Maintenance of mosquito vectors: effects of blood source on feeding, survival, fecundity, and egg hatching rates.

Artificial membrane-feeding techniques have replaced direct feeding on animals for the maintenance of malaria and arbovirus vectors in many laboratories. Membrane feeding facilitates controlled experimentation of pathogen transmission during mosquito feeding. Sheep blood is commonly used due to its availability and low cost. We evaluated the impact of blood source (human, guinea pig, sheep, and hamster via direct feeding) on feeding rates, adult survival, fecundity, hatching rates, and developmental times for five species of laboratory-colonized mosquitoes (Anopheles dirus, An. cracens, An. minimus, An. sawadwongporni, and Ae. aegypti). We found that feeding rates differ among blood sources within mosquito species. Survival, fecundity, and hatching rates were lower in all Anopheles species and Ae. aegypti after membrane feeding on sheep blood. Survival rates seven days post-feeding on sheep blood were significantly lower (P<0.05) for An. dirus (84.2%), An. minimus (67.2%), An. sawadwongporni (51.5%), and An. cracens (35.5%) relative to other blood sources. An. minimus and An. sawadwongporni laid no eggs by seven days post-feeding with sheep blood, while An. dirus and An. cracens produced significantly fewer numbers of eggs and demonstrated significantly lower hatching rates relative to what was observed with the other blood sources. These findings support the conclusion that sheep blood is not a suitable blood source for laboratory rearing of Anopheles spp.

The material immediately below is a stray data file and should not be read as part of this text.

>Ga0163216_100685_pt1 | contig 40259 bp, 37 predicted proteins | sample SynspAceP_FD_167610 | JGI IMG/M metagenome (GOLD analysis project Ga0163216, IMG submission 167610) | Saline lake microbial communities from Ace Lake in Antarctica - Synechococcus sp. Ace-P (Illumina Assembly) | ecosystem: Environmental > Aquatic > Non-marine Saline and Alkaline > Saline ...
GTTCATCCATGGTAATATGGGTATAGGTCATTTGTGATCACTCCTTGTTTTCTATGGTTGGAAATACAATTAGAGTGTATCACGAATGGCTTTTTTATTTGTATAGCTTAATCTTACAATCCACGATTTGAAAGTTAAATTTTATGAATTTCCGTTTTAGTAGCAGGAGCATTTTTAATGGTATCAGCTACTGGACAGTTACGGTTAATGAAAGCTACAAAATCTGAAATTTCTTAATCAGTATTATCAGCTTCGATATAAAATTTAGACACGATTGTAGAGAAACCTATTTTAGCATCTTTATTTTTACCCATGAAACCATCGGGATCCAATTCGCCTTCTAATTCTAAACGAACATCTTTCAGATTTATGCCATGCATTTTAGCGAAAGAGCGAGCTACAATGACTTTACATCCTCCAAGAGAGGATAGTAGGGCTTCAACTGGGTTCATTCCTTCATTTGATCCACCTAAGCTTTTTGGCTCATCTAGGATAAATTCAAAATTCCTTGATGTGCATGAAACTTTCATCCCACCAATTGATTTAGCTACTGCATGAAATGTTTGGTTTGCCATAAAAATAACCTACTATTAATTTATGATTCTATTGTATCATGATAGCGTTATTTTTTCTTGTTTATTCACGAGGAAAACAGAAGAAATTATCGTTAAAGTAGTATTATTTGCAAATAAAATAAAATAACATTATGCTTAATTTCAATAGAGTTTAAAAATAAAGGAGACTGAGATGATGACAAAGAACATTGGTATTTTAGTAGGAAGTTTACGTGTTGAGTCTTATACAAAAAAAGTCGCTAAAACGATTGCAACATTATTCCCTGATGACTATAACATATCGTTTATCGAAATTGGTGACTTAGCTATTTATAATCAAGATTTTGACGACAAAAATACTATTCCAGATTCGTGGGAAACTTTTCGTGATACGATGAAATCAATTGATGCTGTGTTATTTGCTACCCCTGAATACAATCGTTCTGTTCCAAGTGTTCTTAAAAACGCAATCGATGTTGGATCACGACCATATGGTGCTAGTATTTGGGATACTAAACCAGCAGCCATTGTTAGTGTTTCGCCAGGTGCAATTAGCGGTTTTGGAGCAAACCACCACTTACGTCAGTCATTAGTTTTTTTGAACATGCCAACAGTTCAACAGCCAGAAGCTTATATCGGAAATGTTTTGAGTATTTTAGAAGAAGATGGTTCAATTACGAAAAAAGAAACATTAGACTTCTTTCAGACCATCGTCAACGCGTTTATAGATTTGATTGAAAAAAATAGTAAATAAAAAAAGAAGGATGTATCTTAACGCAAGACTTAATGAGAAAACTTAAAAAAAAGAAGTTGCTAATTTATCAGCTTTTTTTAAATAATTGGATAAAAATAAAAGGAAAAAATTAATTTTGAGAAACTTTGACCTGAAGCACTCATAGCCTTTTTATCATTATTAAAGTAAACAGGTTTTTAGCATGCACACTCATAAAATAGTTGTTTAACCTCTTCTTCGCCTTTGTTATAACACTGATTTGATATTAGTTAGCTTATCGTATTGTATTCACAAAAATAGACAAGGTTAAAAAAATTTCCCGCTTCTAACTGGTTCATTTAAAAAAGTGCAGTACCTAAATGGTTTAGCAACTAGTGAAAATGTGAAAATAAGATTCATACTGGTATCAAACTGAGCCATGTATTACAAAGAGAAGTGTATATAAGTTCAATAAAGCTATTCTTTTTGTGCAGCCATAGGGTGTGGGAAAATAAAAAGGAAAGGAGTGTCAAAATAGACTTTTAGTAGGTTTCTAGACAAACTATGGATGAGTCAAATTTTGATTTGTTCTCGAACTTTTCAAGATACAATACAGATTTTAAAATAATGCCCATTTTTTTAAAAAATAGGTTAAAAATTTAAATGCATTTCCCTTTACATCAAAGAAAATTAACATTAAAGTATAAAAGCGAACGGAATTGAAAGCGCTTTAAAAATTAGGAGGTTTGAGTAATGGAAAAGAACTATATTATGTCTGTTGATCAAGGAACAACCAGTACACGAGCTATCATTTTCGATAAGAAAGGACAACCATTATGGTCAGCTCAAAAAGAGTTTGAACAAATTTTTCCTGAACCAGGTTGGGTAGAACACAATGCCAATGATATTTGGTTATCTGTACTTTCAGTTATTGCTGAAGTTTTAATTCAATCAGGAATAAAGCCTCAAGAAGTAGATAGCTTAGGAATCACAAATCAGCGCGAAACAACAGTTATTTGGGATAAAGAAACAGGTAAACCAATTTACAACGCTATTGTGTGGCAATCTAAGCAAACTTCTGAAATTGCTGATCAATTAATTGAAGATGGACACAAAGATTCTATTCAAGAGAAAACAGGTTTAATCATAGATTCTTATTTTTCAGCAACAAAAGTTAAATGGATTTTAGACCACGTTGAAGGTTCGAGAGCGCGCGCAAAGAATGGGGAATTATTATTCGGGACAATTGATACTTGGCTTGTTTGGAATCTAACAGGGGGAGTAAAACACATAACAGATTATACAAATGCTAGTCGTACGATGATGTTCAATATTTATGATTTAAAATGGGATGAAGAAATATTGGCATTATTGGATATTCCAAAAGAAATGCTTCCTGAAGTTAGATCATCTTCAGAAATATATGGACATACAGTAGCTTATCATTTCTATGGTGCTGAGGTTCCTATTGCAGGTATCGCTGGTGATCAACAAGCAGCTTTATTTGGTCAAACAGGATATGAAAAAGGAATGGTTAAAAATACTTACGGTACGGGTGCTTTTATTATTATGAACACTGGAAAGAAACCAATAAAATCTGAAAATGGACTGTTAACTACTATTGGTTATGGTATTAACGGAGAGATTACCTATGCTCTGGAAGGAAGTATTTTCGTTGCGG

AuthorsSiriporn Phasomkusolsil, Jaruwan Tawong, Nantaporn Monkanna, Kanchana Pantuwatana, Nuttapon Damdangdee, Weeraphan Khongtak, Yossasin Kertmanee, Brian P Evans, Anthony L Schuster
JournalJournal of vector ecology : journal of the Society for Vector Ecology (J Vector Ecol) Vol. 38 Issue 1 Pg. 38-45 (Jun 2013) ISSN: 1948-7134 [Electronic] United States
PMID23701605 (Publication Type: Journal Article, Research Support, U.S. Gov't, Non-P.H.S.)
Copyright© 2013 The Society for Vector Ecology.
  • Aedes (physiology)
  • Animals
  • Anopheles (physiology)
  • Feeding Behavior (physiology)
  • Fertility (physiology)

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